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Pope’s visit to Myanmar overshadowed by Rohingya crisis

By Sarah Mac Donald - 28 November, 2017

In a telegram sent to the Italian President Sergio Mattarella, Pope Francis said he was going to Myanmar to “encourage the small but fervent Catholic community and meet believers of diverse religions”.

Pope Francis on Monday became the first pontiff to visit Myanmar.

He is due to meet the country’s president and religious leaders over the next two days as well as Aung San Suu Kyi, the country’s de facto leader and a Nobel Peace Prize winner.

At Yangon airport on Monday afternoon, the Pope was greeted by schoolchildren dressed in traditional costumes as well as the country’s 22 bishops.

Ahead of his arrival, the Pontiff said little to journalists during his onboard meeting with them during the ten-hour flight from Rome, an indication of the sensitivity of the papal visit and concern that any mention of the plight of the Rohingya and their treatment by the military in Myanmar could ratchet up tensions in what is an already difficult situation.

The majority Buddhist nation has faced international condemnation over its persecution of the minority Rohingya Muslim population in Rakhine state.

In the traditional telegram sent by the Pope to the Italian President Sergio Mattarella on his departure from Italian soil, Pope Francis said he was going to Myanmar to “encourage the small but fervent Catholic community and meet believers of diverse religions.”

Ahead of the visit, Cardinal Charles Bo of Yangon advised Pope Francis not to use the word Rohingya while in Myanmar.

In an interview with Vatican Radio, he warned that the Pope “has to be very careful about what terms he will use” so “we request him to refrain from using the word Rohingya” because “this word is very much contested and not acceptable to the military, nor the government, nor the people in Myanmar”.

Myanmar is estimated to be about 90 per cent Buddhist. According to the Vatican’s 2015 statistics, the country has about 659,000 Catholics out of a population of some 52 million.

As many as 150,000 Catholics are expected to travel long distances to take part in the papal Mass on Wednesday, with trains hired to transport Christians from Kachin state in the north of the country for the two-day journey.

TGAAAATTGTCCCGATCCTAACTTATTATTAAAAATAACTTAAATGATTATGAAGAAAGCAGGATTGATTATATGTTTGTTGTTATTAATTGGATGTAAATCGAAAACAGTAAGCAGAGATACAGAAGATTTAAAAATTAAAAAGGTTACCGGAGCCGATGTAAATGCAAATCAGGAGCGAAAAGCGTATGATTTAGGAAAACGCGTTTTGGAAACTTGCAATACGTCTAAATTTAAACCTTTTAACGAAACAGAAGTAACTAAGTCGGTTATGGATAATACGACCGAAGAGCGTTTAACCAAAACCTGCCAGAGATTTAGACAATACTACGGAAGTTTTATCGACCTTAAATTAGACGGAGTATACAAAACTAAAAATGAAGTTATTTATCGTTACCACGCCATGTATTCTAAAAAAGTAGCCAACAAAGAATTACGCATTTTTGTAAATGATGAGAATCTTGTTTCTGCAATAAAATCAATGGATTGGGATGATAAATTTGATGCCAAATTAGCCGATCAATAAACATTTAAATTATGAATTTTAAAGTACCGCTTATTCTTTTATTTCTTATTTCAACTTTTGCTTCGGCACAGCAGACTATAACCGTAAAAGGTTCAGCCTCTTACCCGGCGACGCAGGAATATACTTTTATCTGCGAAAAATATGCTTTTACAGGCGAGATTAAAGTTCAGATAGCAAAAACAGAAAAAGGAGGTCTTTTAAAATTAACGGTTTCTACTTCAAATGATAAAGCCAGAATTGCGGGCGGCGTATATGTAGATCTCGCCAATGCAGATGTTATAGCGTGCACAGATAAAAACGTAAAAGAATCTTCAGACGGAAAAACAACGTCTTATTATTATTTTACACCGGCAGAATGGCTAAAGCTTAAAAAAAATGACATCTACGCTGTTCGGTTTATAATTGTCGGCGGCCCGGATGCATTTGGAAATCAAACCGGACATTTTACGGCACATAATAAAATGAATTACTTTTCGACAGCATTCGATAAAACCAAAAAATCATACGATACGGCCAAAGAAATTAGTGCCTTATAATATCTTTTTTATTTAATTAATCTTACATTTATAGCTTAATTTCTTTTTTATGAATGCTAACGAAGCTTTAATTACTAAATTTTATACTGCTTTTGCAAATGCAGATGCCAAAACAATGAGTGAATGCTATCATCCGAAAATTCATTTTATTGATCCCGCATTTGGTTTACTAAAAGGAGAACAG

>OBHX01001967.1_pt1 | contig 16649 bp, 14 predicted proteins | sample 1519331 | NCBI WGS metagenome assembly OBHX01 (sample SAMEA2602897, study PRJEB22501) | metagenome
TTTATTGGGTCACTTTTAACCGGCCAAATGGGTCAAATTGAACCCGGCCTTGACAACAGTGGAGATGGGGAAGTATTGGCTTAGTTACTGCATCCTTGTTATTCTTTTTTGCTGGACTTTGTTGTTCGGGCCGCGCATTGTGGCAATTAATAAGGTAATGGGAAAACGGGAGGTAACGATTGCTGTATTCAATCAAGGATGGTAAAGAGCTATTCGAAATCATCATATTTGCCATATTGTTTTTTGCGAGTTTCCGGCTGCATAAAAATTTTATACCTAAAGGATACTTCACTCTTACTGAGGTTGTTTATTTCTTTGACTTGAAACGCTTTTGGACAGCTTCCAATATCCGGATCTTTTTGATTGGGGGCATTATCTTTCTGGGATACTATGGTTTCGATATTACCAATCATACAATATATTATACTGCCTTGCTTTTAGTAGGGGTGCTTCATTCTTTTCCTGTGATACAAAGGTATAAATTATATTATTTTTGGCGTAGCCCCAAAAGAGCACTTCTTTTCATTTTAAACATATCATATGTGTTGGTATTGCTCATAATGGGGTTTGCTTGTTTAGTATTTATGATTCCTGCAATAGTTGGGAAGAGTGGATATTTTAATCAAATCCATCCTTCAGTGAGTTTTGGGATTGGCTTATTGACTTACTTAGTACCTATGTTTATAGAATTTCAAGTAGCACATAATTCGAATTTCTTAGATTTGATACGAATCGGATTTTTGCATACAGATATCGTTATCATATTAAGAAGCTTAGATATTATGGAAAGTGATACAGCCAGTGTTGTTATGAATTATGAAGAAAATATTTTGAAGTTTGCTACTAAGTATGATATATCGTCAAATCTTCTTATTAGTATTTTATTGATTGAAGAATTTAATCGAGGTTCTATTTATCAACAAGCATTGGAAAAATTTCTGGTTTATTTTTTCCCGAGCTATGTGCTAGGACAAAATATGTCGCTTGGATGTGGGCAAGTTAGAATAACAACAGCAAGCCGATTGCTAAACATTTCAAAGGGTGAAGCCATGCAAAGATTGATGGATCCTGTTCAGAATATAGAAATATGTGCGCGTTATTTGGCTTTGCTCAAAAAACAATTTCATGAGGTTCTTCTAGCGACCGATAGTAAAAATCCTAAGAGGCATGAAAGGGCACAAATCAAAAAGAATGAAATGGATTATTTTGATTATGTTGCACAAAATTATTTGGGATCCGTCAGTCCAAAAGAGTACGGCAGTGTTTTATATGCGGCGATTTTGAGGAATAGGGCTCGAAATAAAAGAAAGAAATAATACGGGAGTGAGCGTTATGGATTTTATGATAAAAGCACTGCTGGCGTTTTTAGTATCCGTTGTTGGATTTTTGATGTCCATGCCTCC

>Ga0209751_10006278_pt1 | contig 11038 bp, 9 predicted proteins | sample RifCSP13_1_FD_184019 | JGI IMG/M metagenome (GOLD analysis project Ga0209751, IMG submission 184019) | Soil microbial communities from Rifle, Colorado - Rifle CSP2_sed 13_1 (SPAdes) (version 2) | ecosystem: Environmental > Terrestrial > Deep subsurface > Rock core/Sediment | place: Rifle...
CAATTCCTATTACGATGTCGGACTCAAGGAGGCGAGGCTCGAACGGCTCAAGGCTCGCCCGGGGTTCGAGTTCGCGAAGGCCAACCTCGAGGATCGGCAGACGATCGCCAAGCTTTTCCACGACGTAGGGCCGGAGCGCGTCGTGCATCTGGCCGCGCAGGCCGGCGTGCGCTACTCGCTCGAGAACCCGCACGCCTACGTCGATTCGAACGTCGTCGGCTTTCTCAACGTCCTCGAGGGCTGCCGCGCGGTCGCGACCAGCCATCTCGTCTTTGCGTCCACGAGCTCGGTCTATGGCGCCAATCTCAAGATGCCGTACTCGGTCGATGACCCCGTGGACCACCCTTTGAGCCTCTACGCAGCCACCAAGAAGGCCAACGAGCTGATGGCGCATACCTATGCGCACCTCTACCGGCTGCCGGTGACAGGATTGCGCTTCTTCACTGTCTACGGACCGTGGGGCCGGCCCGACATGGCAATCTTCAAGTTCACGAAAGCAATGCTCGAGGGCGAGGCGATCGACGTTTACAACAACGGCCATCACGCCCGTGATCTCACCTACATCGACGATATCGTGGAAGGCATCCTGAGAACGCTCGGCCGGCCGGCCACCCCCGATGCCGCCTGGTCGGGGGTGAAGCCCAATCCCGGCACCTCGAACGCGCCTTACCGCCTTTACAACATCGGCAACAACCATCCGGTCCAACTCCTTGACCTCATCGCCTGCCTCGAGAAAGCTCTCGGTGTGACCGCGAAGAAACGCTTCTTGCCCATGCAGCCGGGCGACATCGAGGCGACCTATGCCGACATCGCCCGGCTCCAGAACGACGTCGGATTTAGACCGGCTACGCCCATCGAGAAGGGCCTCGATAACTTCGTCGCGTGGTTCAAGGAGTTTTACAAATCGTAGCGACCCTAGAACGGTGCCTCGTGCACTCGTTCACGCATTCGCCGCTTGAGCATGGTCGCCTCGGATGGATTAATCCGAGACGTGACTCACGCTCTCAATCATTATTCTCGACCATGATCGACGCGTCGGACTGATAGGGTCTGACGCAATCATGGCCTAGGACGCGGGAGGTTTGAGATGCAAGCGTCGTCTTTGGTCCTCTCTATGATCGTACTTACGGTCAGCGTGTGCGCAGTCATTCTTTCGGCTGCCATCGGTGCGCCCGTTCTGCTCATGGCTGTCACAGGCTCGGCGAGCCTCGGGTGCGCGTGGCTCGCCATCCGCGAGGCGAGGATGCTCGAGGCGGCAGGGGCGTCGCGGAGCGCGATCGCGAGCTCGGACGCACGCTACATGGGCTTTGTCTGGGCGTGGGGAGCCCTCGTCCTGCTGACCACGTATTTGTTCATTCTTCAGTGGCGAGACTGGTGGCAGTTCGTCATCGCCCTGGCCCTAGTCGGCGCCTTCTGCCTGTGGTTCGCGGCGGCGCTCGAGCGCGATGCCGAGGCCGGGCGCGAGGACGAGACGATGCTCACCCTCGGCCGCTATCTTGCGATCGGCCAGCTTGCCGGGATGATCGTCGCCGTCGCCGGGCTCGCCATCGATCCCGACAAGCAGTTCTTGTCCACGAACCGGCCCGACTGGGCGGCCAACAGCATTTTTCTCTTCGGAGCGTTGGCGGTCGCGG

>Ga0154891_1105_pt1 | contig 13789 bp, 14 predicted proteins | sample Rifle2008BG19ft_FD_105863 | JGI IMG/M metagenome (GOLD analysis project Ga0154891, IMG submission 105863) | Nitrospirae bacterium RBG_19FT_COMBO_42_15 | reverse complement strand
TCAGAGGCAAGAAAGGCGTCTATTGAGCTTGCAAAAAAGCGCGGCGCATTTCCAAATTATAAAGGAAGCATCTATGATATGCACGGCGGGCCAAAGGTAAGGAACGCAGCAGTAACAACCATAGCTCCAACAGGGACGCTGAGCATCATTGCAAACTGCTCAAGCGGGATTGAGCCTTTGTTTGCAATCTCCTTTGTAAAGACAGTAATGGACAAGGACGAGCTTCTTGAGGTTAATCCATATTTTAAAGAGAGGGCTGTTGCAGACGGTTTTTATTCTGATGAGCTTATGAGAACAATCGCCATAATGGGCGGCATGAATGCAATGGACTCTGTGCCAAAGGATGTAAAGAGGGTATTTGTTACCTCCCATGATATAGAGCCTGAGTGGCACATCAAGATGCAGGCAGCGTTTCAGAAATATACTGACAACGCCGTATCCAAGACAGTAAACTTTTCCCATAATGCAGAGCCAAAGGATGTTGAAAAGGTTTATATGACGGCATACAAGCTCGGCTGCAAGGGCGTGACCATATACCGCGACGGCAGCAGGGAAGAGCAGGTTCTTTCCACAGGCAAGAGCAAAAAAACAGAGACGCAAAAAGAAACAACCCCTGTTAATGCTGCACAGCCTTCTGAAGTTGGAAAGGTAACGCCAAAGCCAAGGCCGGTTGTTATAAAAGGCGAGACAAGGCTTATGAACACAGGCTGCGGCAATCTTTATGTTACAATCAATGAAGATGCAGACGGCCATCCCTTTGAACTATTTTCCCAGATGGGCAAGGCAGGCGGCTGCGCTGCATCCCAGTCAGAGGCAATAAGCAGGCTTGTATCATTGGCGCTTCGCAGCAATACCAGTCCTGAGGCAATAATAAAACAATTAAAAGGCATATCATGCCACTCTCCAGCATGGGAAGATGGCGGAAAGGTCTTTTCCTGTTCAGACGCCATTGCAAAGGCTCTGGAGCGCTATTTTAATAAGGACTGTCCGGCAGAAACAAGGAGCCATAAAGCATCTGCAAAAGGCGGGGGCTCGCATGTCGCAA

Almost immediately after his arrival, a change was made to the Pope’s schedule when a meeting with the country’s top military leader – the general responsible for the campaign against the Rohingya – was brought forward by three days.

The Pope met General Min Aung Hlaing for 15 minutes on Monday evening in what a Vatican spokesman described as a courtesy visit in which the Pope and the general “spoke of the great responsibility of the country’s authorities in this moment of transition”.

It was thus Pope Francis’ first official appointment in the country.

Min Aung Hlaing is in charge of military operations in Rakhine state, where security forces have launched a scorched earth campaign against Rohingya Muslims that has forced over 500,000 to flee to neighbouring Bangladesh in what the UN said is a campaign of ethnic cleansing.

While Myanmar began a slow process of introducing democratic reforms in 2015 after decades of military rule, the military still hold substantial power, including 25 per cent of the seats in parliament.

According to Cardinal Bo, in his Vatican Radio interview, the army still controls defence, border issues and home affairs, so Aung San Suu Kyi’s authority is “quite restricted and constitutionally she has no voice to speak against the army”.

Full diplomatic ties were established between the Vatican and Myanmar in May during a visit by Aung San Suu Kyi to the Vatican.

Following his visit to Myanmar, Pope Francis will travel to Bangladesh to meet Rohingya refugees.

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